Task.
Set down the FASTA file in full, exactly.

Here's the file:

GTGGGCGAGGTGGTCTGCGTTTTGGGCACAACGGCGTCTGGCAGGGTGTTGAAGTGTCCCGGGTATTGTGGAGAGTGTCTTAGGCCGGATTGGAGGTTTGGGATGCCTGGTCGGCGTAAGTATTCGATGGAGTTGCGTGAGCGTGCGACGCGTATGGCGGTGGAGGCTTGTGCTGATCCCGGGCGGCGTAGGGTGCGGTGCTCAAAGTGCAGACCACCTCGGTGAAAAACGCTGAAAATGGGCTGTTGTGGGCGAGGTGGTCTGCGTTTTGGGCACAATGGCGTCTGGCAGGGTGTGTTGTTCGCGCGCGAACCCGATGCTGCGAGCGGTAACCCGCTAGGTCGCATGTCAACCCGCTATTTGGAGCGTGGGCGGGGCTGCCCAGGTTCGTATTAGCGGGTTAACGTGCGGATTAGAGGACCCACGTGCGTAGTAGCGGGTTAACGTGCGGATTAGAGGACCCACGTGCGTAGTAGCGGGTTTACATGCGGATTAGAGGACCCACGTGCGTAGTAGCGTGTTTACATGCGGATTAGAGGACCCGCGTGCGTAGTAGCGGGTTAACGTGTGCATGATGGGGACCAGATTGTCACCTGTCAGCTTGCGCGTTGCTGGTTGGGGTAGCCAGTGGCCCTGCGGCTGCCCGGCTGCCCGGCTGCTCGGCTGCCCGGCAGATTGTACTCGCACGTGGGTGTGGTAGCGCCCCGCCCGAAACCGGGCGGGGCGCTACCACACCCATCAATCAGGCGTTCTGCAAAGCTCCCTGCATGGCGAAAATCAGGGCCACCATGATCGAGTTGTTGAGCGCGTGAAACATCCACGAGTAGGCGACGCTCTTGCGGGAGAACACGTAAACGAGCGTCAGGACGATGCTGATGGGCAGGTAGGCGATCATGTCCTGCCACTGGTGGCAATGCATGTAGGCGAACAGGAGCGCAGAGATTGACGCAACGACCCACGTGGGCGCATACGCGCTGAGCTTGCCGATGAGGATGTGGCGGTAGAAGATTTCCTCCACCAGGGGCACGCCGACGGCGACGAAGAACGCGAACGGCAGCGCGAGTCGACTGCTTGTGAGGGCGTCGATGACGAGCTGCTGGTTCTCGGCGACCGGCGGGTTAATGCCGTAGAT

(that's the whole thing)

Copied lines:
GTGGGCGAGGTGGTCTGCGTTTTGGGCACAACGGCGTCTGGCAGGGTGTTGAAGTGTCCCGGGTATTGTGGAGAGTGTCTTAGGCCGGATTGGAGGTTTGGGATGCCTGGTCGGCGTAAGTATTCGATGGAGTTGCGTGAGCGTGCGACGCGTATGGCGGTGGAGGCTTGTGCTGATCCCGGGCGGCGTAGGGTGCGGTGCTCAAAGTGCAGACCACCTCGGTGAAAAACGCTGAAAATGGGCTGTTGTGGGCGAGGTGGTCTGCGTTTTGGGCACAATGGCGTCTGGCAGGGTGTGTTGTTCGCGCGCGAACCCGATGCTGCGAGCGGTAACCCGCTAGGTCGCATGTCAACCCGCTATTTGGAGCGTGGGCGGGGCTGCCCAGGTTCGTATTAGCGGGTTAACGTGCGGATTAGAGGACCCACGTGCGTAGTAGCGGGTTAACGTGCGGATTAGAGGACCCACGTGCGTAGTAGCGGGTTTACATGCGGATTAGAGGACCCACGTGCGTAGTAGCGTGTTTACATGCGGATTAGAGGACCCGCGTGCGTAGTAGCGGGTTAACGTGTGCATGATGGGGACCAGATTGTCACCTGTCAGCTTGCGCGTTGCTGGTTGGGGTAGCCAGTGGCCCTGCGGCTGCCCGGCTGCCCGGCTGCTCGGCTGCCCGGCAGATTGTACTCGCACGTGGGTGTGGTAGCGCCCCGCCCGAAACCGGGCGGGGCGCTACCACACCCATCAATCAGGCGTTCTGCAAAGCTCCCTGCATGGCGAAAATCAGGGCCACCATGATCGAGTTGTTGAGCGCGTGAAACATCCACGAGTAGGCGACGCTCTTGCGGGAGAACACGTAAACGAGCGTCAGGACGATGCTGATGGGCAGGTAGGCGATCATGTCCTGCCACTGGTGGCAATGCATGTAGGCGAACAGGAGCGCAGAGATTGACGCAACGACCCACGTGGGCGCATACGCGCTGAGCTTGCCGATGAGGATGTGGCGGTAGAAGATTTCCTCCACCAGGGGCACGCCGACGGCGACGAAGAACGCGAACGGCAGCGCGAGTCGACTGCTTGTGAGGGCGTCGATGACGAGCTGCTGGTTCTCGGCGACCGGCGGGTTAATGCCGTAGAT